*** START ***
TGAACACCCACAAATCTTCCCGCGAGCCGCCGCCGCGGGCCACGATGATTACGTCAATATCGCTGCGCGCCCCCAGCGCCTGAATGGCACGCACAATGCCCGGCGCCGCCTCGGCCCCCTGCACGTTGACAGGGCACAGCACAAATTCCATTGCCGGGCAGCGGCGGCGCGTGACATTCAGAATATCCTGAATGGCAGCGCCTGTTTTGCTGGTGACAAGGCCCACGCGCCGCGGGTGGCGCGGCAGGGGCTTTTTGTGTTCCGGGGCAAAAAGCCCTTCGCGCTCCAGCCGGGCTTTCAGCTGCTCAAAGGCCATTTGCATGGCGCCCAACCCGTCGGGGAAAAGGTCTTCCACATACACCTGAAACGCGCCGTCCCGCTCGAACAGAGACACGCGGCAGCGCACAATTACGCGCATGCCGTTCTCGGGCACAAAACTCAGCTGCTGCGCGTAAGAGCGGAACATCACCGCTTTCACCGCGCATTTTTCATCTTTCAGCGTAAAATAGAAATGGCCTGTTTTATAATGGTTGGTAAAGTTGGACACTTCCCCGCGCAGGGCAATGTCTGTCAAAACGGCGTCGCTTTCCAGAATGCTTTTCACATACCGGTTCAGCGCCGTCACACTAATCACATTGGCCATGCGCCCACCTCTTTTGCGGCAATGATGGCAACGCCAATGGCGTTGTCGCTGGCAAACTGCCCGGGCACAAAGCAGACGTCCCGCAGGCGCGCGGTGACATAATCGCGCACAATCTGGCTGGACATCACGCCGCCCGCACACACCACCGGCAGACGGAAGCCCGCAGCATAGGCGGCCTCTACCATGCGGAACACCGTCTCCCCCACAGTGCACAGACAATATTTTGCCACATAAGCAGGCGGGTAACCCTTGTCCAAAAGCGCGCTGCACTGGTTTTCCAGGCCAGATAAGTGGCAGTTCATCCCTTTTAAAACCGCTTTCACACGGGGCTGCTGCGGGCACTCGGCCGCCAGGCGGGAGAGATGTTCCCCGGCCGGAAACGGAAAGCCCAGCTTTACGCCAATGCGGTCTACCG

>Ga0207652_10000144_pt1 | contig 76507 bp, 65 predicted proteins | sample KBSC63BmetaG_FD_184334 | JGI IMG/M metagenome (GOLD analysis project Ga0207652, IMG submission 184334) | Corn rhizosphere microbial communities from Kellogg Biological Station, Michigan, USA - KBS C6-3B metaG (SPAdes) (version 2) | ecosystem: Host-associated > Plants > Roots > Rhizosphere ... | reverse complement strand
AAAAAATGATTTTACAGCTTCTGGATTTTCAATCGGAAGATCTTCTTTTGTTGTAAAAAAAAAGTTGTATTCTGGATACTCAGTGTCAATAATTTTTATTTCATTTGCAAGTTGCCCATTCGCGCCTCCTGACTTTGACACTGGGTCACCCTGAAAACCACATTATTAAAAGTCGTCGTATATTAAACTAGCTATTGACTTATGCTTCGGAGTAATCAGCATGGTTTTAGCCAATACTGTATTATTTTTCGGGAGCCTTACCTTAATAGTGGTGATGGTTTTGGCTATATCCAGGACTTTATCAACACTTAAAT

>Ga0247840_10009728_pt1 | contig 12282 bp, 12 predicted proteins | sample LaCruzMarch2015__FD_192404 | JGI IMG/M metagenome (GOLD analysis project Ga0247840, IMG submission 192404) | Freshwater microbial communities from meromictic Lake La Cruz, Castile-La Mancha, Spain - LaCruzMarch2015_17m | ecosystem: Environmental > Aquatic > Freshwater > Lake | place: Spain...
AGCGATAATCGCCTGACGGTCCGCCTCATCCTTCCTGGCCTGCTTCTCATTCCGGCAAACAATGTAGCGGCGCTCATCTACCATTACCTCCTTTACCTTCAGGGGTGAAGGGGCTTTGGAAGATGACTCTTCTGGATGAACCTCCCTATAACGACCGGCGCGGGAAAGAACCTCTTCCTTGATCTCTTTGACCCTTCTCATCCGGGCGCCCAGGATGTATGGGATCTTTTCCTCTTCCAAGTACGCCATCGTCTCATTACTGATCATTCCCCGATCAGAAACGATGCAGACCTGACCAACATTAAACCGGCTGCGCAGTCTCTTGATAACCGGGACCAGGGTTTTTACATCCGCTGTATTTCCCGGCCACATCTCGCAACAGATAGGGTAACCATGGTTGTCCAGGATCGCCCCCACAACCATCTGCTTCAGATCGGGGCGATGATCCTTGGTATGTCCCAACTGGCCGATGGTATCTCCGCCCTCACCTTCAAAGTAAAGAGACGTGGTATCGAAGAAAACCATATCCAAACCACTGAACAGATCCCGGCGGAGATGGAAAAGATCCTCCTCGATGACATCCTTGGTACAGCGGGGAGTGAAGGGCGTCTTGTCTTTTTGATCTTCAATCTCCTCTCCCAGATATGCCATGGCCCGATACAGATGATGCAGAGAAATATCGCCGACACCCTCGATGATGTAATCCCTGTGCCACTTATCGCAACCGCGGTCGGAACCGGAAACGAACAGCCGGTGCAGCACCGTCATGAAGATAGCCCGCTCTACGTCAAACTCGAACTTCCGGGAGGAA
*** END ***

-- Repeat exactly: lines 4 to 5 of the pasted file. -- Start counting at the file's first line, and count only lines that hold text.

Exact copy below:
>Ga0247840_10009728_pt1 | contig 12282 bp, 12 predicted proteins | sample LaCruzMarch2015__FD_192404 | JGI IMG/M metagenome (GOLD analysis project Ga0247840, IMG submission 192404) | Freshwater microbial communities from meromictic Lake La Cruz, Castile-La Mancha, Spain - LaCruzMarch2015_17m | ecosystem: Environmental > Aquatic > Freshwater > Lake | place: Spain...
AGCGATAATCGCCTGACGGTCCGCCTCATCCTTCCTGGCCTGCTTCTCATTCCGGCAAACAATGTAGCGGCGCTCATCTACCATTACCTCCTTTACCTTCAGGGGTGAAGGGGCTTTGGAAGATGACTCTTCTGGATGAACCTCCCTATAACGACCGGCGCGGGAAAGAACCTCTTCCTTGATCTCTTTGACCCTTCTCATCCGGGCGCCCAGGATGTATGGGATCTTTTCCTCTTCCAAGTACGCCATCGTCTCATTACTGATCATTCCCCGATCAGAAACGATGCAGACCTGACCAACATTAAACCGGCTGCGCAGTCTCTTGATAACCGGGACCAGGGTTTTTACATCCGCTGTATTTCCCGGCCACATCTCGCAACAGATAGGGTAACCATGGTTGTCCAGGATCGCCCCCACAACCATCTGCTTCAGATCGGGGCGATGATCCTTGGTATGTCCCAACTGGCCGATGGTATCTCCGCCCTCACCTTCAAAGTAAAGAGACGTGGTATCGAAGAAAACCATATCCAAACCACTGAACAGATCCCGGCGGAGATGGAAAAGATCCTCCTCGATGACATCCTTGGTACAGCGGGGAGTGAAGGGCGTCTTGTCTTTTTGATCTTCAATCTCCTCTCCCAGATATGCCATGGCCCGATACAGATGATGCAGAGAAATATCGCCGACACCCTCGATGATGTAATCCCTGTGCCACTTATCGCAACCGCGGTCGGAACCGGAAACGAACAGCCGGTGCAGCACCGTCATGAAGATAGCCCGCTCTACGTCAAACTCGAACTTCCGGGAGGAA